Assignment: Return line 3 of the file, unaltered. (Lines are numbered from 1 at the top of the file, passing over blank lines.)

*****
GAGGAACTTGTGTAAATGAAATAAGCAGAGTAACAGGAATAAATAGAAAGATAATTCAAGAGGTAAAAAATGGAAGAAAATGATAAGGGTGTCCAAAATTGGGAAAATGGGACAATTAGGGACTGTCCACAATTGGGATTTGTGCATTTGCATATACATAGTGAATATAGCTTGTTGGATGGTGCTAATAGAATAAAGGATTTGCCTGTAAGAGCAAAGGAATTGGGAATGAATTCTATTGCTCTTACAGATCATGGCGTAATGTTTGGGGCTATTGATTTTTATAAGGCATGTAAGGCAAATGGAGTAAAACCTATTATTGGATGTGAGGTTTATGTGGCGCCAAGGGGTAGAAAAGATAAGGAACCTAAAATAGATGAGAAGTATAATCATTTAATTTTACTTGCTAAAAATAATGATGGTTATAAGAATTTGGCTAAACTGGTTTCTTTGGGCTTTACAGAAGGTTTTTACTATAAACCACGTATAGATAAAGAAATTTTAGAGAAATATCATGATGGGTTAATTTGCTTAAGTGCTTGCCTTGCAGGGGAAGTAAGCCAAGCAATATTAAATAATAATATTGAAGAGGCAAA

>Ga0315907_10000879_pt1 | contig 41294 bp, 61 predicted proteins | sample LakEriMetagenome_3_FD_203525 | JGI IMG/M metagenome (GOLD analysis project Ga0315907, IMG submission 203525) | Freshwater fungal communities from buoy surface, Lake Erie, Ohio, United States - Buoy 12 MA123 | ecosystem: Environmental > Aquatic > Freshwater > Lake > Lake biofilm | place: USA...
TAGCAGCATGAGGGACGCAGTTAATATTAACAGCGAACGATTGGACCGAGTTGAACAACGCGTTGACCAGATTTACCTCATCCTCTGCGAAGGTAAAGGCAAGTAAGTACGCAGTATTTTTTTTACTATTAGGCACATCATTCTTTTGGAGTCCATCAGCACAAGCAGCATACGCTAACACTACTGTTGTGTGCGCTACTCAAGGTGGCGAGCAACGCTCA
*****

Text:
TAGCAGCATGAGGGACGCAGTTAATATTAACAGCGAACGATTGGACCGAGTTGAACAACGCGTTGACCAGATTTACCTCATCCTCTGCGAAGGTAAAGGCAAGTAAGTACGCAGTATTTTTTTTACTATTAGGCACATCATTCTTTTGGAGTCCATCAGCACAAGCAGCATACGCTAACACTACTGTTGTGTGCGCTACTCAAGGTGGCGAGCAACGCTCA